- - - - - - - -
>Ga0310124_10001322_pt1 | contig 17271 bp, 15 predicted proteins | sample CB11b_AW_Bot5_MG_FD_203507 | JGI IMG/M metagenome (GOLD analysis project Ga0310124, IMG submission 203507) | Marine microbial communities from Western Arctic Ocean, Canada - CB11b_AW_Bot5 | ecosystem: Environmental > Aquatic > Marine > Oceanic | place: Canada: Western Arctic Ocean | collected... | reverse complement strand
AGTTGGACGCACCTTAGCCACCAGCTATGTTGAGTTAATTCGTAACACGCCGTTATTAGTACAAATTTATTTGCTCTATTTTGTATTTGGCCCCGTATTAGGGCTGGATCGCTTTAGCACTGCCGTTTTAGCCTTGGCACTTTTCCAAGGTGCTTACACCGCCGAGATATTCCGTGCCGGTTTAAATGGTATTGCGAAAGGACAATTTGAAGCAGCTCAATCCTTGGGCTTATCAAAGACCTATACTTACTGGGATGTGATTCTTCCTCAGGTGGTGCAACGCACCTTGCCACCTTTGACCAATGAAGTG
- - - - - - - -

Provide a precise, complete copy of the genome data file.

>Ga0310124_10001322_pt1 | contig 17271 bp, 15 predicted proteins | sample CB11b_AW_Bot5_MG_FD_203507 | JGI IMG/M metagenome (GOLD analysis project Ga0310124, IMG submission 203507) | Marine microbial communities from Western Arctic Ocean, Canada - CB11b_AW_Bot5 | ecosystem: Environmental > Aquatic > Marine > Oceanic | place: Canada: Western Arctic Ocean | collected... | reverse complement strand
AGTTGGACGCACCTTAGCCACCAGCTATGTTGAGTTAATTCGTAACACGCCGTTATTAGTACAAATTTATTTGCTCTATTTTGTATTTGGCCCCGTATTAGGGCTGGATCGCTTTAGCACTGCCGTTTTAGCCTTGGCACTTTTCCAAGGTGCTTACACCGCCGAGATATTCCGTGCCGGTTTAAATGGTATTGCGAAAGGACAATTTGAAGCAGCTCAATCCTTGGGCTTATCAAAGACCTATACTTACTGGGATGTGATTCTTCCTCAGGTGGTGCAACGCACCTTGCCACCTTTGACCAATGAAGTG